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About this Poem 

Despite his general depression, Hopkins's famous last words were: "I am happy, so happy." This poem seems to explain that contradiction.

Pied Beauty

Gerard Manley Hopkins, 1844 - 1889

Glory be to God for dappled things--
   For skies of couple-colour as a brinded cow;
       For rose-moles all in stipple upon trout that swim;
Fresh-firecoal chestnut-falls; finches' wings;
   Landscape plotted and pieced--fold, fallow, and plough;
       And all trades, their gear and tackle and trim.

All things counter, original, spare, strange;
   Whatever is fickle, freckled (who knows how?)
      With swift, slow; sweet, sour; adazzle, dim;
He fathers-forth whose beauty is past change:
                                     Praise Him.


This poem is in the public domain.


This poem is in the public domain.

Gerard Manley Hopkins

Gerard Manley Hopkins

Born at Stratford, Essex, England, on July 28, 1844, Gerard Manley Hopkins

by this poet

poem

I awoke in the Midsummer not to call night, in the white and the walk of the morning:
The moon, dwindled and thinned to the fringe of a finger-nail held to the candle,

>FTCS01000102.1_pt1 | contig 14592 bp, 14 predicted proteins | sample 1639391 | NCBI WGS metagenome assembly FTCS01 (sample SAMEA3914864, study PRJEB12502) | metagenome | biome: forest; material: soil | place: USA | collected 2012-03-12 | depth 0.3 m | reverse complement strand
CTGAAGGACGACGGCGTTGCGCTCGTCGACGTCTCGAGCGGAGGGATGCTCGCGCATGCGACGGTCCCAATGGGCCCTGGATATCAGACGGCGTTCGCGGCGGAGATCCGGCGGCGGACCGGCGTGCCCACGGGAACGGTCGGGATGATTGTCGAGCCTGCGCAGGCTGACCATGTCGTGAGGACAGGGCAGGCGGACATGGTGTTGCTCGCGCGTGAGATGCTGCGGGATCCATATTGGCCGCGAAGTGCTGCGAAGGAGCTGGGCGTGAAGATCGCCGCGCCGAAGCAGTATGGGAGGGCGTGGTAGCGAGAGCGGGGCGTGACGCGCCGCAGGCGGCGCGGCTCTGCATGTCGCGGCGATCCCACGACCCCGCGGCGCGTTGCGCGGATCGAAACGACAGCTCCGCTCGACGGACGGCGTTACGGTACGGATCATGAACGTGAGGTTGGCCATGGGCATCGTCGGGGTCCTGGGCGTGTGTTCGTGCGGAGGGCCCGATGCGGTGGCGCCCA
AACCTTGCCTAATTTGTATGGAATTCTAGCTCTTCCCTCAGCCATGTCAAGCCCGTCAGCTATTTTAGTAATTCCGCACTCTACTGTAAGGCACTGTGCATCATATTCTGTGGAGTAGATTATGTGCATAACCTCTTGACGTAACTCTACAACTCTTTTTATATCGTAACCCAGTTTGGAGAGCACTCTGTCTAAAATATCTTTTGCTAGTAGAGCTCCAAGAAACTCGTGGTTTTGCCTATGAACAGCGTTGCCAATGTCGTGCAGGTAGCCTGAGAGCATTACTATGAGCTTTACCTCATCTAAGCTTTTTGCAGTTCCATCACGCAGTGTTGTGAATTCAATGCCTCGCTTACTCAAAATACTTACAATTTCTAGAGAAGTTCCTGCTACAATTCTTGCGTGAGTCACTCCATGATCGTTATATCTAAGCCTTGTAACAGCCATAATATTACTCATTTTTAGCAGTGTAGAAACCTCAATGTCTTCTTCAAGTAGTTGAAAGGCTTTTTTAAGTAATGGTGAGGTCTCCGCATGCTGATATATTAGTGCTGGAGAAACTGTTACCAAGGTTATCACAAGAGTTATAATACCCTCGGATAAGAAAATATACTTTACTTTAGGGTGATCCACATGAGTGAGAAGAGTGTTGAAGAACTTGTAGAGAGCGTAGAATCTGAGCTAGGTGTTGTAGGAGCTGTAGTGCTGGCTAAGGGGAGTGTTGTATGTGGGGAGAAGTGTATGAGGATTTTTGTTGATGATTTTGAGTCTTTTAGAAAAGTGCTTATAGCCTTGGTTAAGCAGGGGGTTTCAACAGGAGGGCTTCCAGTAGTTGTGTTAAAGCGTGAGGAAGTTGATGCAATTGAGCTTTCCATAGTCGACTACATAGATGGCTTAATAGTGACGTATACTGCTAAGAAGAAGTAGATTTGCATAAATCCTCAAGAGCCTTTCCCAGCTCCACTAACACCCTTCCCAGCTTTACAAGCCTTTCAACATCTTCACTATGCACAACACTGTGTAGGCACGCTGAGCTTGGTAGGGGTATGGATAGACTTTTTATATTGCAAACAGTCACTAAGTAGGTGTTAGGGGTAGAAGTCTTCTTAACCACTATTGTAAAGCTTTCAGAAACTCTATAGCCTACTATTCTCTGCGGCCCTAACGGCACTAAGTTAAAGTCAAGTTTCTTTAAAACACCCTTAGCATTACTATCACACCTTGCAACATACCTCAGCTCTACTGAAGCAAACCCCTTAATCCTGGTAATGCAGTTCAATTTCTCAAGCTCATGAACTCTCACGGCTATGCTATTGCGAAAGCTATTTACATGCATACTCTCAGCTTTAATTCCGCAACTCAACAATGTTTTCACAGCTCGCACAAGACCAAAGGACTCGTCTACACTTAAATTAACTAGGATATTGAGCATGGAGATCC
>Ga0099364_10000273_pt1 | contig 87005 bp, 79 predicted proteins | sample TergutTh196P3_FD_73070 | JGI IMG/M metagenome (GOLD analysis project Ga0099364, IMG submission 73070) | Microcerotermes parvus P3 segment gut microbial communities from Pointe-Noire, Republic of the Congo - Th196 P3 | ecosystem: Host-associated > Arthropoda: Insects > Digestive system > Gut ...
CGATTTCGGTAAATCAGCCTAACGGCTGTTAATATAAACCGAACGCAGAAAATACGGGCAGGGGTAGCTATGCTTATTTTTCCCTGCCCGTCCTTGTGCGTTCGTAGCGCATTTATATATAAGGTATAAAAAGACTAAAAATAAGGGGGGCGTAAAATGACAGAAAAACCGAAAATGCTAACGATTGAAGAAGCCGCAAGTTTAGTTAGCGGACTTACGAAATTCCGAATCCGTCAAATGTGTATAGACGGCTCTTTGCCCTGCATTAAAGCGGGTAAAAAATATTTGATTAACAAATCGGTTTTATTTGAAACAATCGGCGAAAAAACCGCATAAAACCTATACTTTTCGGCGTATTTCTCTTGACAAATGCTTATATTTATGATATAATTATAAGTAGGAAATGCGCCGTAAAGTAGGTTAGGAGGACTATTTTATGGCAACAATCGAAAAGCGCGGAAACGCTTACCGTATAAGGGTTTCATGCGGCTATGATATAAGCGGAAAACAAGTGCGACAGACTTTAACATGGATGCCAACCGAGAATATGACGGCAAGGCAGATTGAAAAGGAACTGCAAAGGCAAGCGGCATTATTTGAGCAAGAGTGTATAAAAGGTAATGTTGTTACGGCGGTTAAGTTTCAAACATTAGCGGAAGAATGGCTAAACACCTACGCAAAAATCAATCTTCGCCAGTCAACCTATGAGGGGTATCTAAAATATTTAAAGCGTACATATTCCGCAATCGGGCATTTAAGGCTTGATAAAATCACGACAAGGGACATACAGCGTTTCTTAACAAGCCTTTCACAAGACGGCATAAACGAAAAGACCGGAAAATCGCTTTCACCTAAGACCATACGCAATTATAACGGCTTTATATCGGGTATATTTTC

Or paring of paradisaïcal fruit, lovely in waning but lustreless,
Stepped from the stool, drew back from the barrow, of dark Maenefa

poem
Nothing is so beautiful as spring—	
  When weeds, in wheels, shoot long and lovely and lush;	
  Thrush's eggs look little low heavens, and thrush	
Through the echoing timber does so rinse and wring	
The ear, it strikes like lightnings to hear him sing;	
  The glassy peartree leaves and blooms, they brush	
  The
poem
'The child is father to the man.'
How can he be? The words are wild.
Suck any sense from that who can:
'The child is father to the man.'
No; what the poet did write ran,
'The man is father to the child.'
'The child is father to the man!'
How can he be? The words are wild!